BRIEF DESCRIPTION OF THE DRAWINGS

The above and other objects, features and other advantages of the present invention will be more clearly understood from the following detailed description taken in conjunction with the accompanying drawings, in which:

FIG. 1 is a conceptual view illustrating the deposition principle of a NiMn2O4-based NTC thermistor thick film according to the present invention;

FIG. 2 is a schematic view illustrating the configuration of an NTC thermistor thick film forming device for preparing a NiMn2O4-based NTC thermistor thick film according to the present invention;

FIG. 3 is a flowchart illustrating a method for preparing a NiMn2O4-based NTC thermistor thick film according to the present invention;

FIG. 4 is a graph illustrating XRD patterns of a NiMn2O4-based NTC thermistor thick film according prepared to one embodiment of the present invention;

FIG. 5 is a set of SEM photos of an NTC thermistor thick film prepared according to one embodiment of the present invention ((a) a microstructure of an NTC thermistor thick film prepared and (b) a microstructure of the NTC thermistor thick film which had been subjected to a heat treatment at 700° C.);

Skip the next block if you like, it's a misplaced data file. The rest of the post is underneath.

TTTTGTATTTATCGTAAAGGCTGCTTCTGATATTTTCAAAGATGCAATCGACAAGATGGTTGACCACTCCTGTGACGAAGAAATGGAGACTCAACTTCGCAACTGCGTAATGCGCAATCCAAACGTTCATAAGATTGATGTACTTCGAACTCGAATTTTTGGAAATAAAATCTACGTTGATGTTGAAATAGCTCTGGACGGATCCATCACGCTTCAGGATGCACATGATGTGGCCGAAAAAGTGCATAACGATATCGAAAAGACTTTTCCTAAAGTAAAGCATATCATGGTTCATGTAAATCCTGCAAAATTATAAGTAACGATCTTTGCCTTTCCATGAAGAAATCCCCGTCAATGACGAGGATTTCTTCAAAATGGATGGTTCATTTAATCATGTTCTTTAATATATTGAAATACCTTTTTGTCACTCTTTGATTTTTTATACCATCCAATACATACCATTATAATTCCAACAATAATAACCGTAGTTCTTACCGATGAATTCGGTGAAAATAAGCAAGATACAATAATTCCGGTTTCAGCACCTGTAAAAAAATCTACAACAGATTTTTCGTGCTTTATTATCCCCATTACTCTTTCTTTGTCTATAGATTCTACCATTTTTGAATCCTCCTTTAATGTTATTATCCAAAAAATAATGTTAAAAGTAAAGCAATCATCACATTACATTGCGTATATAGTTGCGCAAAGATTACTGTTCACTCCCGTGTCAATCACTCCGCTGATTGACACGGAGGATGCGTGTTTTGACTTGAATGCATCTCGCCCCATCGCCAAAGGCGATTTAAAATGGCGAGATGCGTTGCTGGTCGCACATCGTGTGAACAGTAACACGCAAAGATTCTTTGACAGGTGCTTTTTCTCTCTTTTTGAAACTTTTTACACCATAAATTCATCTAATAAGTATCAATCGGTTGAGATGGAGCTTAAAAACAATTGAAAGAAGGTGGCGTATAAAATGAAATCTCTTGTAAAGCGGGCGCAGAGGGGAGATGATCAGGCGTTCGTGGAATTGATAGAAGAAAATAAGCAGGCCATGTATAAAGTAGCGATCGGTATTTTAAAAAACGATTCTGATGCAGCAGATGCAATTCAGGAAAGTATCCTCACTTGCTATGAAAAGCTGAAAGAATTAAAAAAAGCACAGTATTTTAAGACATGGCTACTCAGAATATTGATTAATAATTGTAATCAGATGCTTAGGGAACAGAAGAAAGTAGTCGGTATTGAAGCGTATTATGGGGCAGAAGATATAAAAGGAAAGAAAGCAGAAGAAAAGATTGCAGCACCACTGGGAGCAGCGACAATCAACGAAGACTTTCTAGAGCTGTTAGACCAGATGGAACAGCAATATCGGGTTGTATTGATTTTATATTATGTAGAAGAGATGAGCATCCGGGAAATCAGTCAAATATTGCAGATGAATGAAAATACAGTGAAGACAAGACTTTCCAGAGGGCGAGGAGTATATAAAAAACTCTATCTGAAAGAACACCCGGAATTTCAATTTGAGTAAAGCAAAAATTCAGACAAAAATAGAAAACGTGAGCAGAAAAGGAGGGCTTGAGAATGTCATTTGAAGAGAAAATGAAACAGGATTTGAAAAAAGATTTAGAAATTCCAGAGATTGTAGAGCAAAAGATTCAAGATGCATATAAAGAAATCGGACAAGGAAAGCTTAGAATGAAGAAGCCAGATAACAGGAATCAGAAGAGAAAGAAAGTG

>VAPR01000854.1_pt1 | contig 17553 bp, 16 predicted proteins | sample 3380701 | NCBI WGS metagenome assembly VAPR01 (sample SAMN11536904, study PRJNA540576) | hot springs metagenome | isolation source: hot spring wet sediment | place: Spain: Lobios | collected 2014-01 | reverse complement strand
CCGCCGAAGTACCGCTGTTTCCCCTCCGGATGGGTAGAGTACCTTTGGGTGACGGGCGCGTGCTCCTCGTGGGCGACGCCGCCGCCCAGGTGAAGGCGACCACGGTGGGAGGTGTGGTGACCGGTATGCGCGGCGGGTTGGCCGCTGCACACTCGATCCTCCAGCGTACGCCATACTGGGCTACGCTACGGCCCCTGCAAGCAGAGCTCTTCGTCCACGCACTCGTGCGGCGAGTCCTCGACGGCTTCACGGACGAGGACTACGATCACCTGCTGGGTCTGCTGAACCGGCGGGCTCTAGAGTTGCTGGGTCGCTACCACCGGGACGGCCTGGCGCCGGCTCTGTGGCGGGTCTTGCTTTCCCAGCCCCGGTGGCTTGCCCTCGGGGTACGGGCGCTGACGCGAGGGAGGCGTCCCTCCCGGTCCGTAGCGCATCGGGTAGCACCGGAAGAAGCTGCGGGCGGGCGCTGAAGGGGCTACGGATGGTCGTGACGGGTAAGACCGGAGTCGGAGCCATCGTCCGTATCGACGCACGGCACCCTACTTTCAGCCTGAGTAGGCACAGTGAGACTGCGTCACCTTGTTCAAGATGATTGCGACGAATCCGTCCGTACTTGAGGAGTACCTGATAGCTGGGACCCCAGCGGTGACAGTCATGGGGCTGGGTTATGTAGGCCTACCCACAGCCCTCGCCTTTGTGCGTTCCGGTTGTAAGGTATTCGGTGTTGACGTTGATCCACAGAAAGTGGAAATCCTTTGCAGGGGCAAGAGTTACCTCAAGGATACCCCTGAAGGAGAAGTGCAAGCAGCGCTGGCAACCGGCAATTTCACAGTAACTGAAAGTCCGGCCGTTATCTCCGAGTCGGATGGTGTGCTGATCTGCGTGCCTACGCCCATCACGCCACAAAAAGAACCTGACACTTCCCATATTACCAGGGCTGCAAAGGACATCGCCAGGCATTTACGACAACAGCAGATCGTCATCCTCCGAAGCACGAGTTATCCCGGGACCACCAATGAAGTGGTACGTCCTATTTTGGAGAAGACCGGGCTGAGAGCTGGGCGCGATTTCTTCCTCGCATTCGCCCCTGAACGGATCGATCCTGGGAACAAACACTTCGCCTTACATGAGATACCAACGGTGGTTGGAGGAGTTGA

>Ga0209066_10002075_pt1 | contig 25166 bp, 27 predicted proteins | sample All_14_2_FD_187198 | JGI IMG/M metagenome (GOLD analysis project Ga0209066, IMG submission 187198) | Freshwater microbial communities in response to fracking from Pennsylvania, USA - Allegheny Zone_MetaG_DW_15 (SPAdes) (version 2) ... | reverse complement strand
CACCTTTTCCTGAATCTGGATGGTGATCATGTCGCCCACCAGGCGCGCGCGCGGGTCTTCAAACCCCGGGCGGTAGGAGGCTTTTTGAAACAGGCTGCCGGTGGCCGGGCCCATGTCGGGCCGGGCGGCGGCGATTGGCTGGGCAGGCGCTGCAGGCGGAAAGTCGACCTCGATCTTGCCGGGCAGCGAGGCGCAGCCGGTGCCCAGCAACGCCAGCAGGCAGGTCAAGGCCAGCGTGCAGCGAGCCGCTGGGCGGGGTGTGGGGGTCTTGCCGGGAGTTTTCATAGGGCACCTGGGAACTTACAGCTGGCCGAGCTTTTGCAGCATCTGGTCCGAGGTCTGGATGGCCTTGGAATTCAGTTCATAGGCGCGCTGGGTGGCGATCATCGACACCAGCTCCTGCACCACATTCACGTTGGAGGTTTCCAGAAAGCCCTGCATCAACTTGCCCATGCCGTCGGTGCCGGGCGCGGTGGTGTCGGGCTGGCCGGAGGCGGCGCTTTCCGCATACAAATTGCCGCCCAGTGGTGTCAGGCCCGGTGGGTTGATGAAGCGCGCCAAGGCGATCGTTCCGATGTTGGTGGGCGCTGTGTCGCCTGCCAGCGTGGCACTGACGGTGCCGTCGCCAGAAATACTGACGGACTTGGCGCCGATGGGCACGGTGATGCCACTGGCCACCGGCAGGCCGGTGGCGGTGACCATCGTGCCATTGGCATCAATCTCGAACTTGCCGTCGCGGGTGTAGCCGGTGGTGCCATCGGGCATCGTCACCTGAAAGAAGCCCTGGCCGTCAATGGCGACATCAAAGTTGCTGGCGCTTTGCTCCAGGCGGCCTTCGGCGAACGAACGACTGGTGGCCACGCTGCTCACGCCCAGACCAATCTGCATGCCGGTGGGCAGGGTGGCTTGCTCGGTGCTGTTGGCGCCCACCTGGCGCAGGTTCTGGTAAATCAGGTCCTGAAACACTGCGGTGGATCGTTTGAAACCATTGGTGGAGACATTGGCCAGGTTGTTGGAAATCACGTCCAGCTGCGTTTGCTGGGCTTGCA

FIG. 6 is a set of TEM photos of an NTC thermistor thick film prepared according to one embodiment of the present invention ((a) a microstructure of an NTC thermistor thick film prepared, (b) a microstructure of the NTC thermistor thick film which had been subjected to a heat treatment at 700° C., (c) an abnormal microstructure of the NTC thermistor thick film which had been subjected to a heat treatment at 700° C., (d) an EDX 2-D Ni elemental analysis map, and the inside views in (a) and (b) illustrate selected area electron diffraction (SAED) patterns);

FIG. 7 is a graph illustrating the change in electrical resistivity of an NTC thermistor thick film prepared according to one embodiment of the present invention with the temperature;

FIG. 8 is a graph illustrating logarithmic values of resistivity vs. inverse values of temperature in an NTC thermistor thick film prepared according to one embodiment of the present invention;

FIG. 9 is a graph illustrating the measurement of particle size distribution of powder with which an NTC thermistor thick film is prepared according to one embodiment of the present invention;